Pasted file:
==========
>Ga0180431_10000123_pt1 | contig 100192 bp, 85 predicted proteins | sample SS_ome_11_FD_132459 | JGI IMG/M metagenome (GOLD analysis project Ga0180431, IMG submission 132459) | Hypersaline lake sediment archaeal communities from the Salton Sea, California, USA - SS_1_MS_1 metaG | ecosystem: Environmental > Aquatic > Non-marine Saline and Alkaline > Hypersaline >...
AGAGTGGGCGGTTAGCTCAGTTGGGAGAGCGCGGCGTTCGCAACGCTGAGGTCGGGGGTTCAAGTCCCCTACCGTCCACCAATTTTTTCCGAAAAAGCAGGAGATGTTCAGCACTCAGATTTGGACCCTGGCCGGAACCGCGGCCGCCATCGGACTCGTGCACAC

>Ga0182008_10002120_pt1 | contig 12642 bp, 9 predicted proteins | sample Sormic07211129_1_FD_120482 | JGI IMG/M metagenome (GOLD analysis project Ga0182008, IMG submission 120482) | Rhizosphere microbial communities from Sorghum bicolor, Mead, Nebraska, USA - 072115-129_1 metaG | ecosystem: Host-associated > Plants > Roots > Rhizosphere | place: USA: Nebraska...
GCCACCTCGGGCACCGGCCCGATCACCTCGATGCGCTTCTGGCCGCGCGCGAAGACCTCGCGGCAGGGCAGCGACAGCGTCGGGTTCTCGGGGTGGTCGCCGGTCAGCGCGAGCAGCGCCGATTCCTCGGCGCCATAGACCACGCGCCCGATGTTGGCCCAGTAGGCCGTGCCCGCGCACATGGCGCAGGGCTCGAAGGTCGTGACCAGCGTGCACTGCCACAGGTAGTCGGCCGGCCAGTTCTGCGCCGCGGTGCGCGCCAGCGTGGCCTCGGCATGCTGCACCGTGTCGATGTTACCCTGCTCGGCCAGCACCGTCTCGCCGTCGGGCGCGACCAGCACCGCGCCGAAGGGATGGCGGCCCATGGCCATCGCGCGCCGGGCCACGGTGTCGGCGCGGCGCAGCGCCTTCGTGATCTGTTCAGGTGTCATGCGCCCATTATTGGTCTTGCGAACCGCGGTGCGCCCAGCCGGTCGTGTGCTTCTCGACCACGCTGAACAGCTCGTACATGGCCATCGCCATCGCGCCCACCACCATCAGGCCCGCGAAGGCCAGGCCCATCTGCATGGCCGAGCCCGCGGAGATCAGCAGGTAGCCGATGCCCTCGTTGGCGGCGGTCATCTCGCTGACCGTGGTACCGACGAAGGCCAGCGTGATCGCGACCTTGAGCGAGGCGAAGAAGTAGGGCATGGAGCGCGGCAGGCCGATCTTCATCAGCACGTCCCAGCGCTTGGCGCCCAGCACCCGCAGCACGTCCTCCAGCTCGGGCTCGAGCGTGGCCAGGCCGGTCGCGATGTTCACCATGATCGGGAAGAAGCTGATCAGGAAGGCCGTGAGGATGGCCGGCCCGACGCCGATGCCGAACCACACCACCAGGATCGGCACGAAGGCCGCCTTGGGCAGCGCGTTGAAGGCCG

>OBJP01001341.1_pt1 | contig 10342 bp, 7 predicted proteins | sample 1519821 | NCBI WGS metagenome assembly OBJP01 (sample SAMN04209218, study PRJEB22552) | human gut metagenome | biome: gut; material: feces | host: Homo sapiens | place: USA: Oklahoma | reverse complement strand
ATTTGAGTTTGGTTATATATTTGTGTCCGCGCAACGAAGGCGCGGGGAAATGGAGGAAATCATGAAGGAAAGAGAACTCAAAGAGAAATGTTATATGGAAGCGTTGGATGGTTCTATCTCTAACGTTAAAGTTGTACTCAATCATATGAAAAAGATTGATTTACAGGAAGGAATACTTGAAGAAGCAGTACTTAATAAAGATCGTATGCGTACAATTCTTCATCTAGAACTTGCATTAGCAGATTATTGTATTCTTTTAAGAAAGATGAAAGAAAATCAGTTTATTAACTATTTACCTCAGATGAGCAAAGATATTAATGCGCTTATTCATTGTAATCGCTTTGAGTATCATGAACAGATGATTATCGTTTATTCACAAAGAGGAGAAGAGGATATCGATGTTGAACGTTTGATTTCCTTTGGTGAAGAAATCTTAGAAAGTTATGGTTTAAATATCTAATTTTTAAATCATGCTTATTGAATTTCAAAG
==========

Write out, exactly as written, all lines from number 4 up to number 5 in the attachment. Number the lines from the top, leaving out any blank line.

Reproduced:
GCCACCTCGGGCACCGGCCCGATCACCTCGATGCGCTTCTGGCCGCGCGCGAAGACCTCGCGGCAGGGCAGCGACAGCGTCGGGTTCTCGGGGTGGTCGCCGGTCAGCGCGAGCAGCGCCGATTCCTCGGCGCCATAGACCACGCGCCCGATGTTGGCCCAGTAGGCCGTGCCCGCGCACATGGCGCAGGGCTCGAAGGTCGTGACCAGCGTGCACTGCCACAGGTAGTCGGCCGGCCAGTTCTGCGCCGCGGTGCGCGCCAGCGTGGCCTCGGCATGCTGCACCGTGTCGATGTTACCCTGCTCGGCCAGCACCGTCTCGCCGTCGGGCGCGACCAGCACCGCGCCGAAGGGATGGCGGCCCATGGCCATCGCGCGCCGGGCCACGGTGTCGGCGCGGCGCAGCGCCTTCGTGATCTGTTCAGGTGTCATGCGCCCATTATTGGTCTTGCGAACCGCGGTGCGCCCAGCCGGTCGTGTGCTTCTCGACCACGCTGAACAGCTCGTACATGGCCATCGCCATCGCGCCCACCACCATCAGGCCCGCGAAGGCCAGGCCCATCTGCATGGCCGAGCCCGCGGAGATCAGCAGGTAGCCGATGCCCTCGTTGGCGGCGGTCATCTCGCTGACCGTGGTACCGACGAAGGCCAGCGTGATCGCGACCTTGAGCGAGGCGAAGAAGTAGGGCATGGAGCGCGGCAGGCCGATCTTCATCAGCACGTCCCAGCGCTTGGCGCCCAGCACCCGCAGCACGTCCTCCAGCTCGGGCTCGAGCGTGGCCAGGCCGGTCGCGATGTTCACCATGATCGGGAAGAAGCTGATCAGGAAGGCCGTGAGGATGGCCGGCCCGACGCCGATGCCGAACCACACCACCAGGATCGGCACGAAGGCCGCCTTGGGCAGCGCGTTGAAGGCCG

>OBJP01001341.1_pt1 | contig 10342 bp, 7 predicted proteins | sample 1519821 | NCBI WGS metagenome assembly OBJP01 (sample SAMN04209218, study PRJEB22552) | human gut metagenome | biome: gut; material: feces | host: Homo sapiens | place: USA: Oklahoma | reverse complement strand